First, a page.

Data-privacy bills have moved closer to becoming laws on Capitol Hill this spring, reinvigorated by a fresh round of news about massive personal-data losses by retailers and government agencies alike.
The U.S. Senate Judiciary Committee in May approved a pair of data-privacy bills that require businesses to notify consumers if their data are lost or stolen, though one of the bills creates an exemption if the breach involves only credit card numbers.
The "Personal Data Privacy and Security Act of 2007," introduced by committee Chairman Sen. Patrick Leahy (D-Vt.) and Sen. Arlen Specter (D-Pa.), would require businesses that experience a breach to inform consumers, law-enforcement agencies and credit-reporting agencies.
"This bill also provides for tough criminal penalties for anyone who would intentionally and willfully conceal the fact that a data breach has occurred when the breach causes economic damage to consumers," Leahy said in a statement.
The bill also would require data brokers to disclose to individuals the data they have about them and allow them to correct the information if it is incorrect.
Also in May, the committee passed another, less-restrictive bill sponsored by Sen. Dianne Feinstein (D-Calif.). The "Notification of Risk to Personal Data Act of 2007" would require businesses to notify consumers only if the breach results in a "reasonable risk" of harm.
Feinstein's bill exempts notification if the only information stolen is credit card numbers and if the card issuer uses a security program designed to fight financial fraud. However, the bill requires breached organizations to notify customers if fraudulent transactions occur.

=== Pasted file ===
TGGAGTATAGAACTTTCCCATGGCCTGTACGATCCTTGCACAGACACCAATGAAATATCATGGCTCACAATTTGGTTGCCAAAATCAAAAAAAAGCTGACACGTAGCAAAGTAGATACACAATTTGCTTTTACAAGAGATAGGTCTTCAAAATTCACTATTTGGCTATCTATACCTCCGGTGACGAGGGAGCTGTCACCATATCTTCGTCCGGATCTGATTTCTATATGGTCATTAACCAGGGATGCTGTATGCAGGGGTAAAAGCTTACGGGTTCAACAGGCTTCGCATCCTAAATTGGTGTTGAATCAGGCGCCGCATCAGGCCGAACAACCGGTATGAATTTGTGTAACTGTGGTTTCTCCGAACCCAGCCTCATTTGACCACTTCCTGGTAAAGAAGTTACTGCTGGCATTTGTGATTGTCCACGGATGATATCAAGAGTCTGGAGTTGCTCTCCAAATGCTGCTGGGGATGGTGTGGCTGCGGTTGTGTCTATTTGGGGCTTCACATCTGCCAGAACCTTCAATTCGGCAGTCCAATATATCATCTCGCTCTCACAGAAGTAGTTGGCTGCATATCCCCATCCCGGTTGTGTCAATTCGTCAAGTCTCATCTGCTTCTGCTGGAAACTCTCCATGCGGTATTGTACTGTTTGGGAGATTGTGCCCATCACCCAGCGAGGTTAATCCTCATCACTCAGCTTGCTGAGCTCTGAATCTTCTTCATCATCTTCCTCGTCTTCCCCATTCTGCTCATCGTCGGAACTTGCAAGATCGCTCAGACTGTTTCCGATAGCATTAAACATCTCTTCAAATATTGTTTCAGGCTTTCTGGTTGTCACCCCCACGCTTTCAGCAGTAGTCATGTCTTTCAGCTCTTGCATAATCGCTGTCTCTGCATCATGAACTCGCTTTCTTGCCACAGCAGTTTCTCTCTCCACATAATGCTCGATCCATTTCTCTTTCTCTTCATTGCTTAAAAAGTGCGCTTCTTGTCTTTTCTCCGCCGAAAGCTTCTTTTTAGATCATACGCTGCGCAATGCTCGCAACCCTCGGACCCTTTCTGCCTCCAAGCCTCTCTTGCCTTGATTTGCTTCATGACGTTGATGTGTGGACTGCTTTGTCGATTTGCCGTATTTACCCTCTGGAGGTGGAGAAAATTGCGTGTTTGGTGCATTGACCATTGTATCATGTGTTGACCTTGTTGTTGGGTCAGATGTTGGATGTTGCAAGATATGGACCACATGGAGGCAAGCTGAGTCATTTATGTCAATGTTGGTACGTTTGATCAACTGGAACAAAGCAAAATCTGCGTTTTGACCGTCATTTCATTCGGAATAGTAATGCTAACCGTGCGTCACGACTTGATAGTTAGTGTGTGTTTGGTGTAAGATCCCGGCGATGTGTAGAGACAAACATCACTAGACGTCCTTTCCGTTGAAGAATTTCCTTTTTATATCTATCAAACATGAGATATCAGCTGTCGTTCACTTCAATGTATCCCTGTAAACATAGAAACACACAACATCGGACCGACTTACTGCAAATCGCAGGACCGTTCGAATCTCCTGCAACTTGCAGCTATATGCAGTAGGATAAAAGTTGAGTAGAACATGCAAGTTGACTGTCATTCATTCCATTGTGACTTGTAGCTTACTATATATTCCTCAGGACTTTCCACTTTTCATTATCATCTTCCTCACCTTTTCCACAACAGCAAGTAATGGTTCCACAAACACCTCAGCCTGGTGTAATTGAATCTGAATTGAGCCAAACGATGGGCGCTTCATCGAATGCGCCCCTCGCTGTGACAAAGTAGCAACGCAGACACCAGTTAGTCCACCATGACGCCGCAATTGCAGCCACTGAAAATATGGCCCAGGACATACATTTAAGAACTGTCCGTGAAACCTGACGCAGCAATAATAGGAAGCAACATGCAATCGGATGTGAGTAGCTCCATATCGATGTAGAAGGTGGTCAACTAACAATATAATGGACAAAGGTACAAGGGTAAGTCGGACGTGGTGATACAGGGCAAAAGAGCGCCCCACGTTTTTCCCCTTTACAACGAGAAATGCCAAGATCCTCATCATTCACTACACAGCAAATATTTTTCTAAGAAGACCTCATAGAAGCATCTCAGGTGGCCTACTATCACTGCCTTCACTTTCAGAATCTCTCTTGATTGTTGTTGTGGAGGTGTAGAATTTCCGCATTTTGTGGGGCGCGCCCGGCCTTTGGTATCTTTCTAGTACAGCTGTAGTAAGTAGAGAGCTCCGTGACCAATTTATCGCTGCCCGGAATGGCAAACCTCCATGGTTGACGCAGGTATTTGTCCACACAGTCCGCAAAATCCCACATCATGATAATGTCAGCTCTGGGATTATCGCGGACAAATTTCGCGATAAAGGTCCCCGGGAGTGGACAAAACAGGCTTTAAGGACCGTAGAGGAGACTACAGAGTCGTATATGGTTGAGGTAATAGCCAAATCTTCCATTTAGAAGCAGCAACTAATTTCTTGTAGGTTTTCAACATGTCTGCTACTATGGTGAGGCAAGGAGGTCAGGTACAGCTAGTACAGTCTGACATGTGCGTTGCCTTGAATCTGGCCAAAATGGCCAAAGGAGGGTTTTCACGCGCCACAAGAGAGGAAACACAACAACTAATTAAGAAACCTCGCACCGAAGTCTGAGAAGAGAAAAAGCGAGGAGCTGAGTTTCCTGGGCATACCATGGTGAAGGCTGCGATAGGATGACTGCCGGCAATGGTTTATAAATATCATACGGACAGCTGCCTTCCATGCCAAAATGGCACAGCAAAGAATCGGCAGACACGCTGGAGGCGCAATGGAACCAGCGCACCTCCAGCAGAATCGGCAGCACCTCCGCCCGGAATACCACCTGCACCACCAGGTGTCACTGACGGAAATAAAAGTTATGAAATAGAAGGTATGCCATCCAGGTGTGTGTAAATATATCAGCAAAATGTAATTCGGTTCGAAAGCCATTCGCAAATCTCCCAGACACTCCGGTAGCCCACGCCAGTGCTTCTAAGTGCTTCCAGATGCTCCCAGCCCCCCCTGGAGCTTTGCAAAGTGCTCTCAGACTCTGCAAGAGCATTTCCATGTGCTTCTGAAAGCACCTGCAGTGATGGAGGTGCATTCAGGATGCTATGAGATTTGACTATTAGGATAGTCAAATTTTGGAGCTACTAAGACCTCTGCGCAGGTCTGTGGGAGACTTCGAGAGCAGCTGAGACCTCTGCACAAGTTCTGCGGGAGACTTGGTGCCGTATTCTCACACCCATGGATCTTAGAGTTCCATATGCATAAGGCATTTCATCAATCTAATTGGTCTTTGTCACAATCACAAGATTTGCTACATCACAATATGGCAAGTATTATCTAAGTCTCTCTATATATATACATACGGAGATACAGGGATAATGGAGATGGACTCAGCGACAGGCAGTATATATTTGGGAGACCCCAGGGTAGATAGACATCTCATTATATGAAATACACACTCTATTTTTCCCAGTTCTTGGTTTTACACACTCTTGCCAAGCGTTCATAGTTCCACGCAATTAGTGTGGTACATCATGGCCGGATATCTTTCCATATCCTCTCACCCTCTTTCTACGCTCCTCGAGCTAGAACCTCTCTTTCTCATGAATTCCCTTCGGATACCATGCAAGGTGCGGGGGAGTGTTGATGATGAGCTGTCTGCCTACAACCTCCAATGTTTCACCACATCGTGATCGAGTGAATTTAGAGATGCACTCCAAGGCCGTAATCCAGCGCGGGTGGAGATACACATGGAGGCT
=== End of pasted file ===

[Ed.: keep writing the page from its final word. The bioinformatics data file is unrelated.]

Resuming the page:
"Victims of a security breach often don't even know that their personal or financial information has been compromised," Feinstein said in a statement. "Without that knowledge, individuals are left defenseless to identity thieves."
Meanwhile, a bill passed in April by the Senate Commerce Committee, the "Identity Theft Prevention Act," would require entities that handle sensitive personal information to notify the public that a security breach has created "a reasonable risk of identity theft." The bill is sponsored by Sen. Ted Stevens (R-Alaska), Sen. Gordon Smith (R-Ore.), and Sen. Mark Pryor (D-Ark.). At C&P press time, each of the bills had moved to the full Senate for consideration.
In the House, Rep. Barney Frank (D-Mass.), chairman of the House Financial Services Committee, said in a speech in February that he plans to introduce a bill that exempts notification if the data have been encrypted. No update on Frank's plans for the bill was available by C&P's deadline.
A slew of various federal data-privacy bills introduced in different committees last year created a bottleneck that resulted in nothing getting passed, according to Fritz Elmendorf, spokesperson for the Community Bankers Association. This year may be different, but too many committees are still competing for jurisdiction, he says. "The judiciary, banking and commerce committees are all coming up with legislation trying to address data breaches," Elmendorf says.
Banks already are required to disclose breaches, Elmendorf notes. But recent data breaches at merchants, government agencies and schools have reignited public and lawmakers' interest in farther-reaching privacy laws.
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